You may be reading this and thinking how irrelevant it all is. After all, nobody is twisting anyone’s arm into purchasing the latest ‘big new thing’. You might also reference disc brakes and tapered steerers which also forced us to change frames but in both those cases the adoption seemed a bit more phased and gradual than recent wheel changes. I’ve not even touched on plus sized tyres either, largely because they’ll probably always be an optional alternative rather than a forced standard.

Every time the industry adopts a new ‘standard’ it leaves behind swathes of obsolescence, destroying re-sale values and limiting bike’s lifetimes through a lack of decent replacement parts. As an ‘early adopter’ I rely on selling on bikes and parts to fund my habit but when my shiny carbon wheels crash in value because the hubs are a few millimetres too narrow then I may no longer be prepared to take the plunge on new kit in future. The industry needs consumer confidence and that’ll erode fast if buyers fear new products eclipsing their purchases within a couple of months.

Unfortunately, the whole industry does have to respond when a new trend becomes the norm, whether that process has been progress driven or marketing driven. Capitalism is brutal and as much as we like to believe the bike industry is controlled by riders who do it for the love, the truth is that acquisitions companies and large corporations are pulling the strings. Those organisations will do all they can to damage the opposition, including forcing expensive change on them. A few years back, many of the smaller niche names that were so desirable when I started mountain biking were swallowed up by bigger companies. If corporations can’t buy the opposition then they’ll do all they can to drive them out of existence, that’s the nature of big business. I can’t help but suspect that recent developments are, in part, a cynical attack by the really big players on the rest of the industry.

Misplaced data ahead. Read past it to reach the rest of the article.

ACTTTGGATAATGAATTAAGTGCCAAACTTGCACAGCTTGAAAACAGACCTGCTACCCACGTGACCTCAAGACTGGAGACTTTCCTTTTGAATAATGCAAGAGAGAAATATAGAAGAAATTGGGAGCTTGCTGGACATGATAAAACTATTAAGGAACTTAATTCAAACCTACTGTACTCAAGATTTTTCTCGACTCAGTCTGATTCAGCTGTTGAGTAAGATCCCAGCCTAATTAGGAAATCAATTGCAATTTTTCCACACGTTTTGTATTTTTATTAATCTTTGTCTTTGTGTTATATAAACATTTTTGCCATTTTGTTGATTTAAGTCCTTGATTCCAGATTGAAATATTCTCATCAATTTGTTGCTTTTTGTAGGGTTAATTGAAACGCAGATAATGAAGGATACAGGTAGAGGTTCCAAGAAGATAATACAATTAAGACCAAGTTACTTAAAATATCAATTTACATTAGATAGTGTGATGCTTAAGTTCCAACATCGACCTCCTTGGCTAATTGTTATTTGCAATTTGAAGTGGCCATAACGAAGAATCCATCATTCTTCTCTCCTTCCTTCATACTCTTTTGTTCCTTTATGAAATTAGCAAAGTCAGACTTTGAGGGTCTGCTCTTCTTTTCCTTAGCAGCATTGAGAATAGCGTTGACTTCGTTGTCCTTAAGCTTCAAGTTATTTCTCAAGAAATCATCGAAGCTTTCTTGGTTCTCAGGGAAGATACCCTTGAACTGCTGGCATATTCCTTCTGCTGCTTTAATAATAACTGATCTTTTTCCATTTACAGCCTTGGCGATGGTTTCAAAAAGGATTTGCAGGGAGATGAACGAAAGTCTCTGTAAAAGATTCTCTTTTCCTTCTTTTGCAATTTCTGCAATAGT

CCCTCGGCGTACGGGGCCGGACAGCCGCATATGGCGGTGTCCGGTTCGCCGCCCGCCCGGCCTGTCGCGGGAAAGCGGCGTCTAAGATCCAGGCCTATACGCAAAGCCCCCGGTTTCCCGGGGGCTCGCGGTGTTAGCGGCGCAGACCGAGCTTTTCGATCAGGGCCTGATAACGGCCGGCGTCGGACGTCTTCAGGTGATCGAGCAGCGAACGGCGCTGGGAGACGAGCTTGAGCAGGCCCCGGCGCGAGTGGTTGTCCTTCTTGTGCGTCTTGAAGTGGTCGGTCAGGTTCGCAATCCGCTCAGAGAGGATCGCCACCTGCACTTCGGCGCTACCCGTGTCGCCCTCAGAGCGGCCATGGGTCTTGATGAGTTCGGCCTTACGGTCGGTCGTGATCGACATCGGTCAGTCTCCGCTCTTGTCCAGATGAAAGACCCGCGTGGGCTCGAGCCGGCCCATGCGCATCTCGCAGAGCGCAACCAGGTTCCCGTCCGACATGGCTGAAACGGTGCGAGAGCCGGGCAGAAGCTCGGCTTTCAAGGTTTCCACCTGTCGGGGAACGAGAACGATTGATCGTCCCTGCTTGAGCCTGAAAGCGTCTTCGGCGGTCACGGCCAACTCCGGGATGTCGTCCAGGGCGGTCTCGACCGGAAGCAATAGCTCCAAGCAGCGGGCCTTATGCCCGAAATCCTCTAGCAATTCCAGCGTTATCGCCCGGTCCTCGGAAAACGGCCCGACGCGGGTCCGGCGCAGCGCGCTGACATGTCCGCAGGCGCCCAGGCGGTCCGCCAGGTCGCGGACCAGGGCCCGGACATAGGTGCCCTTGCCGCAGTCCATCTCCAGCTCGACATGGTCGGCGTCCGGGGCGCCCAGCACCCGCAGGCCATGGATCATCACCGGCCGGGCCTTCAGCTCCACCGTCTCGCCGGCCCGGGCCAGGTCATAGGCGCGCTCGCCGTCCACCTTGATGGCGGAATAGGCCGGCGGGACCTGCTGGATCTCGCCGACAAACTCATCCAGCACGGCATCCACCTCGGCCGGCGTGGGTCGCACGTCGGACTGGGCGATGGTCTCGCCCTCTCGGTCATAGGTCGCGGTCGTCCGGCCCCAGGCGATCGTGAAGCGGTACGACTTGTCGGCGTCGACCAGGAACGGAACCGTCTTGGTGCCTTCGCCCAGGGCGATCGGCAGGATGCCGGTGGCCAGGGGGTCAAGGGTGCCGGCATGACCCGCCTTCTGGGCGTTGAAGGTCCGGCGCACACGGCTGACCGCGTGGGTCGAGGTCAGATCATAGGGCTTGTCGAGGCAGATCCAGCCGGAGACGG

I love bikes, adore their aesthetics, the way they ride and make me feel. Part of my enjoyment definitely comes from the pride I take in ownership. I’ve always sought to keep up with advances because, purely when it comes to MTBs I suffer from that affliction of wanting the latest gadgets to keep that warm glow going. At the moment I feel I’m at my personal tipping point and if I’m already worrying that my next bike is going to be outdated before I even get it then something is wrong with the industry.

If riders stop buying because they fear their new kit will be rapidly outdated and incompatible then the industry will suffer in its pockets. Maybe that’s no bad thing; maybe it’s about time the big companies got an expensive slap in the face and reality check. I used to crave changes in bike technology but right now I’d love it if the next big trend is consumers on a mass scale saying ‘enough’s enough’ prompting a period of consolidation.

When it comes down to it, I don’t want to own the number 302, and I suspect that many others feel the same way. Maybe it’s time for the big bike companies to hit the brakes for a bit. I just hope that consumers can hold fast against the inevitable marketing barrages to come and send that message loud and clear.

Or maybe I’m just becoming a cynical old grouch…